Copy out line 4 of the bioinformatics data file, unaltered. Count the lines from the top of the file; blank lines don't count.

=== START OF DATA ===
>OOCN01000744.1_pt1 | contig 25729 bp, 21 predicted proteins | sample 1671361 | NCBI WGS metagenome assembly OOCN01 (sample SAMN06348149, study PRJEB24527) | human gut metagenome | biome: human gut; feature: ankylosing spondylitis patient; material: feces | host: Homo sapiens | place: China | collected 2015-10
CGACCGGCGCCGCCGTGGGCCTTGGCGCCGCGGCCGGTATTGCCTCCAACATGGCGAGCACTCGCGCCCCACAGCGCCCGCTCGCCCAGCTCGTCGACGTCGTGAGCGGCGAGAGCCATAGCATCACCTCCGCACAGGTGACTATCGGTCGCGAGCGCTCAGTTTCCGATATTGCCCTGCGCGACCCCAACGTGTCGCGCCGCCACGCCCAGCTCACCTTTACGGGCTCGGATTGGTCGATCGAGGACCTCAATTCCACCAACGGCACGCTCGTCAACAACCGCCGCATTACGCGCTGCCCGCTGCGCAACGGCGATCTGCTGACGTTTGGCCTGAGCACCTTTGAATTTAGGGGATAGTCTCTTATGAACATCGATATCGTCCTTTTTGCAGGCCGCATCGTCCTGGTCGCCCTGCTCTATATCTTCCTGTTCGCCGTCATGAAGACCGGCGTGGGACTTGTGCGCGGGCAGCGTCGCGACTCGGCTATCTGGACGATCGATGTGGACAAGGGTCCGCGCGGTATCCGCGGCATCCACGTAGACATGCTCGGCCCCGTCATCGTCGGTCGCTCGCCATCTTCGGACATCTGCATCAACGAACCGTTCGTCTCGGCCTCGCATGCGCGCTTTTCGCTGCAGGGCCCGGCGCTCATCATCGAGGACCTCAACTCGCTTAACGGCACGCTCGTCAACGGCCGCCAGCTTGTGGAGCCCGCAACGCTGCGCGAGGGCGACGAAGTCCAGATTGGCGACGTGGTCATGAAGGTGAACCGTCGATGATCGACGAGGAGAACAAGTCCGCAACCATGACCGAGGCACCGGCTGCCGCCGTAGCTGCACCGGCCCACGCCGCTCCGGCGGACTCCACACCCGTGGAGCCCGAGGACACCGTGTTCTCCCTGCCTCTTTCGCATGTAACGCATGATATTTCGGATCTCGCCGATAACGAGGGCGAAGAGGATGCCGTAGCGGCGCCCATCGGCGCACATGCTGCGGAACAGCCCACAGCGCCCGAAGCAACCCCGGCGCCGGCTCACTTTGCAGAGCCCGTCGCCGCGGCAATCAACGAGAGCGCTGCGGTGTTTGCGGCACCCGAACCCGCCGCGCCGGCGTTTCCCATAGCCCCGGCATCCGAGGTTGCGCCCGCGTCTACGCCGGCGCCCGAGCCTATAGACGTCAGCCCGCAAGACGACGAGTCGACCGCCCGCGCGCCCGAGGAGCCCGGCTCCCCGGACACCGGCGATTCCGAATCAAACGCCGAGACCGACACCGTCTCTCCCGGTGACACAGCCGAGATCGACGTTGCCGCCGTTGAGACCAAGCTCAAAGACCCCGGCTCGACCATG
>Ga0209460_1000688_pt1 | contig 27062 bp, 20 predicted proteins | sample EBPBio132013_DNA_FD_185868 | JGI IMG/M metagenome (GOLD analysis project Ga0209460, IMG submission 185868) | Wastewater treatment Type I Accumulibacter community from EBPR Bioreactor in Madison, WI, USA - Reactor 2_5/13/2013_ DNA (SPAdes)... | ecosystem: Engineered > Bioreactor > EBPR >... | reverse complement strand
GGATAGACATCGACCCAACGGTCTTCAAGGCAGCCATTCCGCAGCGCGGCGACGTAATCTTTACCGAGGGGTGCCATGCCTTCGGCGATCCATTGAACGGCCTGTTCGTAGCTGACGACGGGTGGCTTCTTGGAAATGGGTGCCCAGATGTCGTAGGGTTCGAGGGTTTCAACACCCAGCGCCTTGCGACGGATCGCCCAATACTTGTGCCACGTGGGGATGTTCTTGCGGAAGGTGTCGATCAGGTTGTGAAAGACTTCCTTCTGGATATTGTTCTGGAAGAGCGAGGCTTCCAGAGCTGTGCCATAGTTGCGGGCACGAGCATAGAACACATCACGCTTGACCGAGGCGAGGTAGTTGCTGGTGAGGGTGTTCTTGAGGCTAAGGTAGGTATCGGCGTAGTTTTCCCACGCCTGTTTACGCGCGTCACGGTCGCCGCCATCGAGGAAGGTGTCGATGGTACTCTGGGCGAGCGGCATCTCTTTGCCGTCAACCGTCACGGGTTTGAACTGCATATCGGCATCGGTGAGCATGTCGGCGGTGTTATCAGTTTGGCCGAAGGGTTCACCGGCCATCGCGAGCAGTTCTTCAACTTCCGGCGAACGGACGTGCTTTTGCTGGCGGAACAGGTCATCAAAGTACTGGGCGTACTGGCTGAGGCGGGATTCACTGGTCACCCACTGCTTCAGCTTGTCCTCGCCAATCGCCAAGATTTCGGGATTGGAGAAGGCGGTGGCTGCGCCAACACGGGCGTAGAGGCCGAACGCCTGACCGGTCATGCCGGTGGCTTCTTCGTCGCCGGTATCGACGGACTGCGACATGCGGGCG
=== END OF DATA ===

GGATAGACATCGACCCAACGGTCTTCAAGGCAGCCATTCCGCAGCGCGGCGACGTAATCTTTACCGAGGGGTGCCATGCCTTCGGCGATCCATTGAACGGCCTGTTCGTAGCTGACGACGGGTGGCTTCTTGGAAATGGGTGCCCAGATGTCGTAGGGTTCGAGGGTTTCAACACCCAGCGCCTTGCGACGGATCGCCCAATACTTGTGCCACGTGGGGATGTTCTTGCGGAAGGTGTCGATCAGGTTGTGAAAGACTTCCTTCTGGATATTGTTCTGGAAGAGCGAGGCTTCCAGAGCTGTGCCATAGTTGCGGGCACGAGCATAGAACACATCACGCTTGACCGAGGCGAGGTAGTTGCTGGTGAGGGTGTTCTTGAGGCTAAGGTAGGTATCGGCGTAGTTTTCCCACGCCTGTTTACGCGCGTCACGGTCGCCGCCATCGAGGAAGGTGTCGATGGTACTCTGGGCGAGCGGCATCTCTTTGCCGTCAACCGTCACGGGTTTGAACTGCATATCGGCATCGGTGAGCATGTCGGCGGTGTTATCAGTTTGGCCGAAGGGTTCACCGGCCATCGCGAGCAGTTCTTCAACTTCCGGCGAACGGACGTGCTTTTGCTGGCGGAACAGGTCATCAAAGTACTGGGCGTACTGGCTGAGGCGGGATTCACTGGTCACCCACTGCTTCAGCTTGTCCTCGCCAATCGCCAAGATTTCGGGATTGGAGAAGGCGGTGGCTGCGCCAACACGGGCGTAGAGGCCGAACGCCTGACCGGTCATGCCGGTGGCTTCTTCGTCGCCGGTATCGACGGACTGCGACATGCGGGCG